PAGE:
— Lt. Col. John McCrae, “In Flanders Fields,” 1915
During World War I, Canadian physician and poet John McCrae fought in the Second Battle of Ypres in the Flanders region of Belgium, where the Germans launched one of the first chemical attacks in war history.
A close friend of McCrae’s died during the battle and, while performing his comrade’s burial service, McCrae described how brightly colored field poppies grew around his grave. The next day, McCrae wrote “In Flanders Fields” while sitting in the back of an ambulance waiting for more wounded soldiers to arrive.
After the war, red poppies were worn to honor the fallen soldiers. In time, poppies became the American Legion’s official symbol of remembrance. Paper poppies are still sold around Memorial Day to raise money for disabled veterans.
The flowers in Flanders fields were annual corn poppies (Papaver rhoeas); however, I have perennial Oriental poppies (Papaver orientale) growing in my garden. The orange-red petals that spread into 6-inch cups look like crepe paper, and their bright color contrasts beautifully with dark purple centers covered with velvety stamens (see my picture of a newly opened Oriental poppy on my blog).
I get to enjoy my Oriental poppies only briefly at this time every year. Invariably, the flowers open just when one of the last spring rains blows through the valley (like the storm that swept through Wednesday night). The wind leaves the fragile flowers in tatters, and I always feel sad to see their lives cut short.
Yet, Oriental poppy plants are resilient and long lasting. We inherited a row of poppies in our front yard when we bought our house nine years ago, and the poppies are still growing strong and multiplying on their own. In fact, they require little care other than adding a bit of compost in early spring to well-draining soil.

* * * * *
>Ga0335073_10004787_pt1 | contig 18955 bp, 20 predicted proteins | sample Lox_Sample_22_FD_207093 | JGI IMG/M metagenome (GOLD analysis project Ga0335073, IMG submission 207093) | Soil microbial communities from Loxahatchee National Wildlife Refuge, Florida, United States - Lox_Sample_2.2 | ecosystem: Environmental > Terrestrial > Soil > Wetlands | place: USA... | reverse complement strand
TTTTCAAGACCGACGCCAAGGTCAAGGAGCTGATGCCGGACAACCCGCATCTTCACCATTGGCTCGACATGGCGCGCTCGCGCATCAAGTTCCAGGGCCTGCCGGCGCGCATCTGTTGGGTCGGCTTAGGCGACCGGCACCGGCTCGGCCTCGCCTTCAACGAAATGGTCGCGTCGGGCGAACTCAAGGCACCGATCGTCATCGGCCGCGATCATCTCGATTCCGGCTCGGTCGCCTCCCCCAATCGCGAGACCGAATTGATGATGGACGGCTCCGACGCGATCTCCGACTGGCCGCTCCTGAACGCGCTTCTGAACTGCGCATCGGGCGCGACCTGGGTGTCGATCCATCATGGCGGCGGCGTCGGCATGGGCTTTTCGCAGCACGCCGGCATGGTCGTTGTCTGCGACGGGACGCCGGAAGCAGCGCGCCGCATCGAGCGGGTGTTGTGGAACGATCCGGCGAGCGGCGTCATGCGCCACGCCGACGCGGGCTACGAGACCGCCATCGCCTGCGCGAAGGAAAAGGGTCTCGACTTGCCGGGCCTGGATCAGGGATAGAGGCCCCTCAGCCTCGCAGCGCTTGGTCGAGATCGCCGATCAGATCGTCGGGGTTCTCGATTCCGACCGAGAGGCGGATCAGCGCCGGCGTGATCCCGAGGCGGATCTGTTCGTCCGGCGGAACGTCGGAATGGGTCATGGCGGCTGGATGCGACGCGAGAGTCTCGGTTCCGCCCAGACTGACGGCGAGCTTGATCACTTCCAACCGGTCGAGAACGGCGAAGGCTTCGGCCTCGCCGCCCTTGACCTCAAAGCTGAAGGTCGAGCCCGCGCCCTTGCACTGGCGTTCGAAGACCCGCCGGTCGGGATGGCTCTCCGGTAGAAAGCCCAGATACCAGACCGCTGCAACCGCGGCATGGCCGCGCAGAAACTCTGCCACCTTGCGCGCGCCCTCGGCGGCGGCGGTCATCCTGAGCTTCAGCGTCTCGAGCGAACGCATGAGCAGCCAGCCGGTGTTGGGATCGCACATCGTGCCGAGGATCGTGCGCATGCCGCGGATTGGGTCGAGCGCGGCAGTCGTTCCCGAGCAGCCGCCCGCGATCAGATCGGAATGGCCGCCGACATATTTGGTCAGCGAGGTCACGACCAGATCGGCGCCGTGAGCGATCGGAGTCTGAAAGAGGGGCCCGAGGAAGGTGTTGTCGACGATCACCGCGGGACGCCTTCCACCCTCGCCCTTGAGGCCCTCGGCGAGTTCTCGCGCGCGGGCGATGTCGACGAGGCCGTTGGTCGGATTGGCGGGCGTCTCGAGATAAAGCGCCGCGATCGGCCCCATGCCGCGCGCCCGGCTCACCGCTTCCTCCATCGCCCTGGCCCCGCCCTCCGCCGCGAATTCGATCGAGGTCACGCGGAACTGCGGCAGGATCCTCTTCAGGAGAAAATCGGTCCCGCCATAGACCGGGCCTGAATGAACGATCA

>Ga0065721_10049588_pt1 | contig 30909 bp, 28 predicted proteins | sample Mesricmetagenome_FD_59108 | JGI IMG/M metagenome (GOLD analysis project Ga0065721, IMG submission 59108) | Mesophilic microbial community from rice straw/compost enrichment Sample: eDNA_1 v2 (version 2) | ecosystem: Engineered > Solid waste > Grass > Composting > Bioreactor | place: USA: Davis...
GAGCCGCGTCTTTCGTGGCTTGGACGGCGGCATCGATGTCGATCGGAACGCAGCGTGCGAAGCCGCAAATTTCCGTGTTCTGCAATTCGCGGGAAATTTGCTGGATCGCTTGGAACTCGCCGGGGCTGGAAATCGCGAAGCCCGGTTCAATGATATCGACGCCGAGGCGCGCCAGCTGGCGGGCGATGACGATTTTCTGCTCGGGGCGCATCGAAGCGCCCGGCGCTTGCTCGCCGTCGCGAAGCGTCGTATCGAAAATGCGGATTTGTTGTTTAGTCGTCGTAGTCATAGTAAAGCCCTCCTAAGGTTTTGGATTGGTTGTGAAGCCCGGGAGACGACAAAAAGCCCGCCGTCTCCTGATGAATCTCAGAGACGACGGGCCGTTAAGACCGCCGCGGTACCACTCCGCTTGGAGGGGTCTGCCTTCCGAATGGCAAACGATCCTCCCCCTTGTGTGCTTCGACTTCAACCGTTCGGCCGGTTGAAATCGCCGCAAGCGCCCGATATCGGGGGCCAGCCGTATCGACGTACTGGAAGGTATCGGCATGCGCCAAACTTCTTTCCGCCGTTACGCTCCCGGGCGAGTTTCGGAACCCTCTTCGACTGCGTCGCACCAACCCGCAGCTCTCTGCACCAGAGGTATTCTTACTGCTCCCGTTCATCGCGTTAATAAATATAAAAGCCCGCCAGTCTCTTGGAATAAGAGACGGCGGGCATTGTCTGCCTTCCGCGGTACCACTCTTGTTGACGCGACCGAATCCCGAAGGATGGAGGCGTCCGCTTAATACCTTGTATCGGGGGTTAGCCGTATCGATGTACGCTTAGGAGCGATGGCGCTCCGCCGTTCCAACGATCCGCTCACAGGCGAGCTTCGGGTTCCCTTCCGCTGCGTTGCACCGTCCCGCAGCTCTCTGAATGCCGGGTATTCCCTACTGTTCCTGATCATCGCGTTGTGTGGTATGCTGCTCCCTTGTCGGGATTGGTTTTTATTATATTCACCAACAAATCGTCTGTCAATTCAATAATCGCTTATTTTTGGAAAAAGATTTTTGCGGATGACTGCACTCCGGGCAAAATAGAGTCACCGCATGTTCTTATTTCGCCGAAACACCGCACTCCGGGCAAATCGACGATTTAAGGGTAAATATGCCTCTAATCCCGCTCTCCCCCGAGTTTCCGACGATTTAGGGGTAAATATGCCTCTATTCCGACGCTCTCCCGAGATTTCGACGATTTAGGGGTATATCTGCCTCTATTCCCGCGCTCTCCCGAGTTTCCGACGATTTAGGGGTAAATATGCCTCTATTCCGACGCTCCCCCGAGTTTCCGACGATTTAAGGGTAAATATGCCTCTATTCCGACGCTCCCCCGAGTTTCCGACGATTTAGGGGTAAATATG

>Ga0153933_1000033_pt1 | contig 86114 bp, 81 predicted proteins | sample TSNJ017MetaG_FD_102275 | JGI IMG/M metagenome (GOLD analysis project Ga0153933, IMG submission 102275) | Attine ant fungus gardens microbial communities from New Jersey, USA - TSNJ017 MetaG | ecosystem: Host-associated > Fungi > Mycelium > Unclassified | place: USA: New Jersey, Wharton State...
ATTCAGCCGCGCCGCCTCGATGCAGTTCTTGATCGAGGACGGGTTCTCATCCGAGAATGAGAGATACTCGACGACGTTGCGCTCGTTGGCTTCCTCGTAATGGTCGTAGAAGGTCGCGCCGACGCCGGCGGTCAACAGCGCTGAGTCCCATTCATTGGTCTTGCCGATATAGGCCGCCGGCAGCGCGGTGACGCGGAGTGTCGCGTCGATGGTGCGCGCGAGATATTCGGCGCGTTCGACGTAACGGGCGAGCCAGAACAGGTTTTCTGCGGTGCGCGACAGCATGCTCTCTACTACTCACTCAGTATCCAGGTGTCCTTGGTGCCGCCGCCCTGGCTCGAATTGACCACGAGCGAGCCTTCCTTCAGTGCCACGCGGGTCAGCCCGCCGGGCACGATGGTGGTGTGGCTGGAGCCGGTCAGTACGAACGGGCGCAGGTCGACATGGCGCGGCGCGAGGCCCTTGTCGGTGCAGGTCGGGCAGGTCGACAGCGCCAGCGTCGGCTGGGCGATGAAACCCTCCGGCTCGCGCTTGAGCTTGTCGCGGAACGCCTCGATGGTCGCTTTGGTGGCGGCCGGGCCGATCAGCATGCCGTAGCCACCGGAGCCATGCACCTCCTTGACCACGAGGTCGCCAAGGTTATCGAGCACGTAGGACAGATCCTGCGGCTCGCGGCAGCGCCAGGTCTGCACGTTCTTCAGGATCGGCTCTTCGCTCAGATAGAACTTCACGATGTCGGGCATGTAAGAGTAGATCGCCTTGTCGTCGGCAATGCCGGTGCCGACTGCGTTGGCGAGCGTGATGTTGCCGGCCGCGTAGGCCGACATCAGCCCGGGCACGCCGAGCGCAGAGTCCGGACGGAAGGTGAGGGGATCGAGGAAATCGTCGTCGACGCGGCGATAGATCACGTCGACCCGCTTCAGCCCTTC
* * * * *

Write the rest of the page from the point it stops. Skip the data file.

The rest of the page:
The poppies positioned in full sunlight bloom best, but those that are partially shaded by our Japanese maples bloom a little later, extending our poppy season.
By the time the summer heat arrives, poppy plants go dormant and their coarse, thistle-like leaves die back. I remove the dead foliage but keep the flower stalks up to enjoy the interesting seedpods. When the weather cools in fall, a hairy rosette of new growth emerges to overwinter in the garden.
I don’t mulch my overwintering poppies because the roots may rot if the soil stays too wet. When the plants are dormant is the best time to divide poppies by carefully digging up the taproot and transplanting it about 3 inches below the soil surface, spacing each bare root plant 2 feet apart.
By the way, my Oriental poppies bloom around the same time as the much longer-lasting California poppies (Eschscholzia californica). The bright orange and yellow annuals are California’s state flower, but they are ubiquitous in late spring and early summer throughout Southern Oregon.
California poppies are prolific self-seeders. My neighbors grow them, and I always welcome the few that migrate into my yard. They become companions for the more fragile Oriental poppies, reminding me of the last verse of McCrae’s poem:
“Take up our quarrel with the foe:
To you from failing hands we throw
The torch; be yours to hold it high.
If you break faith with us who die
We shall not sleep, though poppies grow
In Flanders fields.”
Rhonda Nowak is a Rogue Valley gardener, teacher and writer. Email her at Rnowak39@gmail.com. For more about gardening, visit her blog at http://blogs.esouthernoregon.com/theliterarygardener/.